Setting off from the Inishowen peninsula, traditonal singer and prodcuer Macdara Yeates meets with singer and local historian Grace and Colm Toland to learn of their grandfather who was interned in Wales for his involvement in the Irish rebellion. While there, the Tolands share their grandfather's prison diaries and letters home during internment and also sing a selection of songs from the revolutionary period.
In Wales, Macdara travels to the site of Frongoch prison camp near Bala in rural Wales. Nicknamed the ‘University of Revolution’ by Irish internees, Frongoch became an accidental breeding ground for leaders such as Michael Collins to plan revolutionary activity, with Welsh guards allowing the captured men to hold regular meetings, play Gaelic football, and conduct regular Irish language classes. While there, Macdara meets with Gwilym Bowen Rhys, an accomplished Welsh language folk singer steeped in the songs of the region, and Alwyn Wilson, the retired farmer currently living on the site where the prison camp once stood who has dedicated much of his life to the commemoration of the camp's history.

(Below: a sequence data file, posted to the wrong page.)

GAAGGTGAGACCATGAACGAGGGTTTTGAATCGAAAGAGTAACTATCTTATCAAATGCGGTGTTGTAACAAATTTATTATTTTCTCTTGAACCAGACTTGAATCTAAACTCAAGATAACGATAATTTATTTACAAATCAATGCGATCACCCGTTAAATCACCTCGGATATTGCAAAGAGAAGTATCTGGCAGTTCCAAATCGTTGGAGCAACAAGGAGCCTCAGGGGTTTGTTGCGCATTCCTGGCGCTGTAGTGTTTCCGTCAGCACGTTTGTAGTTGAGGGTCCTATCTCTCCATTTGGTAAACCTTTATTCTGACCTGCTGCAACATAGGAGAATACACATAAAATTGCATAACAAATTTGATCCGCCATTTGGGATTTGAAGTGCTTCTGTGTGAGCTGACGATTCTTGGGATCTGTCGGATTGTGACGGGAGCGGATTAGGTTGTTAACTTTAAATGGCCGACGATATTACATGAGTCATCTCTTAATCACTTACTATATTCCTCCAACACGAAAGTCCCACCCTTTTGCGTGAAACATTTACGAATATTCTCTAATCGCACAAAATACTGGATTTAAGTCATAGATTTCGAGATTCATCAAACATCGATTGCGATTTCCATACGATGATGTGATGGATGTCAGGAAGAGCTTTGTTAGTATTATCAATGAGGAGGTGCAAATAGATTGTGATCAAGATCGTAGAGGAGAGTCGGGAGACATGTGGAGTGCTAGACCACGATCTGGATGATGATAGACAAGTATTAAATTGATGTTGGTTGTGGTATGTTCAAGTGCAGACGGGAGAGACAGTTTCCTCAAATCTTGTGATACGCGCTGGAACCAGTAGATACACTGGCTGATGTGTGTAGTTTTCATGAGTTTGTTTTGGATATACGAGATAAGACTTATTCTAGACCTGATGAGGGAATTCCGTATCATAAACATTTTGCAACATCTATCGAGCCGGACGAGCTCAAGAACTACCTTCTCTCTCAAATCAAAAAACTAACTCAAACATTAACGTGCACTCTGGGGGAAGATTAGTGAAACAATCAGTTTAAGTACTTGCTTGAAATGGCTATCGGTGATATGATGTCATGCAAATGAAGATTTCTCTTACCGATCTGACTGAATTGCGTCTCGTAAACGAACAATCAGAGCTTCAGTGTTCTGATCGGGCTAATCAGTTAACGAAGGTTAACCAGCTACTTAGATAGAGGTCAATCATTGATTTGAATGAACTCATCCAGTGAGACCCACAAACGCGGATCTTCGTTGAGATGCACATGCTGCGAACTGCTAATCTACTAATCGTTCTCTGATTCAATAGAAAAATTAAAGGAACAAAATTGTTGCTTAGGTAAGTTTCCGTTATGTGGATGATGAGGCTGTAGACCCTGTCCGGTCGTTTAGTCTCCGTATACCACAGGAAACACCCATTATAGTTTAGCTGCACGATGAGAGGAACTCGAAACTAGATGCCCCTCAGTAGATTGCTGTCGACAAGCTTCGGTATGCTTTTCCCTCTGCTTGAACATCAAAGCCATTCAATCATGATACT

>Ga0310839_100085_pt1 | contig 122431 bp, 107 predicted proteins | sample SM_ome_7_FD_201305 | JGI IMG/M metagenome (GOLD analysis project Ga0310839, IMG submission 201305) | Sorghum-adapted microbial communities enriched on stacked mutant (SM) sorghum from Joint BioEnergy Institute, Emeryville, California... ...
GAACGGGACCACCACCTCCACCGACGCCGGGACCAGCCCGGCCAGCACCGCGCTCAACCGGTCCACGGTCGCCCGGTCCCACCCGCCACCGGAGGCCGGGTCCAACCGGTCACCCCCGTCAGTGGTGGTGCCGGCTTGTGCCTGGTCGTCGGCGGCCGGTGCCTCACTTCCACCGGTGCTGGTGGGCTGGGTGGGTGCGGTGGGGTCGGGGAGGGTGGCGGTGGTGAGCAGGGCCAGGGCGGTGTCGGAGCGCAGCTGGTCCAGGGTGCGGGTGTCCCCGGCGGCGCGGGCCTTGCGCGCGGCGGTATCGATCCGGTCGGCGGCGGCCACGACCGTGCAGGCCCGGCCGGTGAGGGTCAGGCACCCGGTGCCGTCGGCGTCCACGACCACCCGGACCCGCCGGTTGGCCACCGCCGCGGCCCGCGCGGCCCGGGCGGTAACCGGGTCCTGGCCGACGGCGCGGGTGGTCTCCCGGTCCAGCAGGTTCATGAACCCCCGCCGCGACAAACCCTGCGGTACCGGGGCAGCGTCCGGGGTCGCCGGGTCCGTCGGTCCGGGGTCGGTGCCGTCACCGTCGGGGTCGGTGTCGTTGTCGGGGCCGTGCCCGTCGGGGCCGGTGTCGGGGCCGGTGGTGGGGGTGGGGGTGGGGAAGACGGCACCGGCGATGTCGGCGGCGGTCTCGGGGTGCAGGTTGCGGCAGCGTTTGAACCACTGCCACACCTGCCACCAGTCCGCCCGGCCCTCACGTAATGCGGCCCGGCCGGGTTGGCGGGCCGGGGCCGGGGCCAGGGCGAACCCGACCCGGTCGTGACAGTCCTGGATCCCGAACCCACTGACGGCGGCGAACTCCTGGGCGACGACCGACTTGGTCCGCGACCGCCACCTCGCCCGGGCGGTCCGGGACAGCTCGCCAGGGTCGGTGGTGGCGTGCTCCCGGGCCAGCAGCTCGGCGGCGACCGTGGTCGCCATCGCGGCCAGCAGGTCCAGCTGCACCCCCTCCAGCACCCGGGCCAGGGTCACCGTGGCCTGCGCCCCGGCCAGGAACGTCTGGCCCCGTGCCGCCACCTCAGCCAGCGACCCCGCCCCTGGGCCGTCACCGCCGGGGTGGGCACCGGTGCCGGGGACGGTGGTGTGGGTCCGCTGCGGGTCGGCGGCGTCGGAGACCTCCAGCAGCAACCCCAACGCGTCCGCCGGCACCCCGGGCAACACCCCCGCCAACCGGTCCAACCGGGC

Following the screening, Grace Toland and Gwilym Bowen Rhys will take part in a discussion and performance.
ABAIR is an annual multimedia project exploring the oral traditions of Ireland taking place as part of the St. Patrick’s Festival. Now in its fourth year, the 2022 programme looks to our closest neighbours in Scotland, Wales, France and Spain to examine their place in Irish song and story.
Directed by Bob Gallagher
Produced and Curated by Macdara Yeates